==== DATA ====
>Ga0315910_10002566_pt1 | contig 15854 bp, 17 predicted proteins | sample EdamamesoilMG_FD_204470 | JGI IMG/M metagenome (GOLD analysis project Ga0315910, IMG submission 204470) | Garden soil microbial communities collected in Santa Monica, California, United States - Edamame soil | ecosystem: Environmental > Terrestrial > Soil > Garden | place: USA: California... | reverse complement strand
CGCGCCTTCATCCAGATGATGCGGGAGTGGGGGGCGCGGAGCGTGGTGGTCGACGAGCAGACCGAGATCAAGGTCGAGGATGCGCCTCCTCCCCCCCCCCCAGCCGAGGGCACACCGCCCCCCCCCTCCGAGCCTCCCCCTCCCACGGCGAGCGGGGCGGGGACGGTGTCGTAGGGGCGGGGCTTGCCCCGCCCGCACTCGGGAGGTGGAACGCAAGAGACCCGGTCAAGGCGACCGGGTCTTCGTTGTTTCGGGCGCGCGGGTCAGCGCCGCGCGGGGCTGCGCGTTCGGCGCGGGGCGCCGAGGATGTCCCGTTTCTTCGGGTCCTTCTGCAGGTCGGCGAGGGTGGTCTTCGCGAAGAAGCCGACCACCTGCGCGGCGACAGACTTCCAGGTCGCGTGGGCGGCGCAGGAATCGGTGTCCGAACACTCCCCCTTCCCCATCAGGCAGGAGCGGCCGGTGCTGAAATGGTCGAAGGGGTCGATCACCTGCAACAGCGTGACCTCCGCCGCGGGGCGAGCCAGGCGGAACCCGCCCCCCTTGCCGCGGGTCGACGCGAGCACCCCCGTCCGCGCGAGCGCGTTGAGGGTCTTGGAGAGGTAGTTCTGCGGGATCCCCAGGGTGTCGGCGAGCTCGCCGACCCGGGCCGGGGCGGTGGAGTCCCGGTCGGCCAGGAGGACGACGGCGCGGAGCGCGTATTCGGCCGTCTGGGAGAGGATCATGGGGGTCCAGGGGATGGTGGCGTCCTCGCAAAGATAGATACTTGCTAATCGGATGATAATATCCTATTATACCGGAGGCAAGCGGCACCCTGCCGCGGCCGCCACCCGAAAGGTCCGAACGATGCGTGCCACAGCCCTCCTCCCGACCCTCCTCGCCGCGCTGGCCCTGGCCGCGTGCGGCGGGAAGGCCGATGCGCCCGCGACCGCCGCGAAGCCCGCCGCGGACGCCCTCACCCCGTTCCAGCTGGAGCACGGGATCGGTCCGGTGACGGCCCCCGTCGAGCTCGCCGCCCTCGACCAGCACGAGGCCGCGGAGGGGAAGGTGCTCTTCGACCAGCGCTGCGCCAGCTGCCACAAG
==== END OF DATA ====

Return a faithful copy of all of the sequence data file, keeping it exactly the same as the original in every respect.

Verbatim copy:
>Ga0315910_10002566_pt1 | contig 15854 bp, 17 predicted proteins | sample EdamamesoilMG_FD_204470 | JGI IMG/M metagenome (GOLD analysis project Ga0315910, IMG submission 204470) | Garden soil microbial communities collected in Santa Monica, California, United States - Edamame soil | ecosystem: Environmental > Terrestrial > Soil > Garden | place: USA: California... | reverse complement strand
CGCGCCTTCATCCAGATGATGCGGGAGTGGGGGGCGCGGAGCGTGGTGGTCGACGAGCAGACCGAGATCAAGGTCGAGGATGCGCCTCCTCCCCCCCCCCCAGCCGAGGGCACACCGCCCCCCCCCTCCGAGCCTCCCCCTCCCACGGCGAGCGGGGCGGGGACGGTGTCGTAGGGGCGGGGCTTGCCCCGCCCGCACTCGGGAGGTGGAACGCAAGAGACCCGGTCAAGGCGACCGGGTCTTCGTTGTTTCGGGCGCGCGGGTCAGCGCCGCGCGGGGCTGCGCGTTCGGCGCGGGGCGCCGAGGATGTCCCGTTTCTTCGGGTCCTTCTGCAGGTCGGCGAGGGTGGTCTTCGCGAAGAAGCCGACCACCTGCGCGGCGACAGACTTCCAGGTCGCGTGGGCGGCGCAGGAATCGGTGTCCGAACACTCCCCCTTCCCCATCAGGCAGGAGCGGCCGGTGCTGAAATGGTCGAAGGGGTCGATCACCTGCAACAGCGTGACCTCCGCCGCGGGGCGAGCCAGGCGGAACCCGCCCCCCTTGCCGCGGGTCGACGCGAGCACCCCCGTCCGCGCGAGCGCGTTGAGGGTCTTGGAGAGGTAGTTCTGCGGGATCCCCAGGGTGTCGGCGAGCTCGCCGACCCGGGCCGGGGCGGTGGAGTCCCGGTCGGCCAGGAGGACGACGGCGCGGAGCGCGTATTCGGCCGTCTGGGAGAGGATCATGGGGGTCCAGGGGATGGTGGCGTCCTCGCAAAGATAGATACTTGCTAATCGGATGATAATATCCTATTATACCGGAGGCAAGCGGCACCCTGCCGCGGCCGCCACCCGAAAGGTCCGAACGATGCGTGCCACAGCCCTCCTCCCGACCCTCCTCGCCGCGCTGGCCCTGGCCGCGTGCGGCGGGAAGGCCGATGCGCCCGCGACCGCCGCGAAGCCCGCCGCGGACGCCCTCACCCCGTTCCAGCTGGAGCACGGGATCGGTCCGGTGACGGCCCCCGTCGAGCTCGCCGCCCTCGACCAGCACGAGGCCGCGGAGGGGAAGGTGCTCTTCGACCAGCGCTGCGCCAGCTGCCACAAG